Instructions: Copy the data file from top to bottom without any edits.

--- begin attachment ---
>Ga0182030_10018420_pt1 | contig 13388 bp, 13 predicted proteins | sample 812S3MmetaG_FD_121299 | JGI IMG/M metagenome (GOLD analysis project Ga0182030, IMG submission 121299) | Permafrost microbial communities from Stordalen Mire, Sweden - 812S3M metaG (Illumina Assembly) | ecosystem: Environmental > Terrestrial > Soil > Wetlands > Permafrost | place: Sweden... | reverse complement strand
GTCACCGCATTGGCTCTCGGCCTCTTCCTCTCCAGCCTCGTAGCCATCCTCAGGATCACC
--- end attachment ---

>Ga0182030_10018420_pt1 | contig 13388 bp, 13 predicted proteins | sample 812S3MmetaG_FD_121299 | JGI IMG/M metagenome (GOLD analysis project Ga0182030, IMG submission 121299) | Permafrost microbial communities from Stordalen Mire, Sweden - 812S3M metaG (Illumina Assembly) | ecosystem: Environmental > Terrestrial > Soil > Wetlands > Permafrost | place: Sweden... | reverse complement strand
GTCACCGCATTGGCTCTCGGCCTCTTCCTCTCCAGCCTCGTAGCCATCCTCAGGATCACC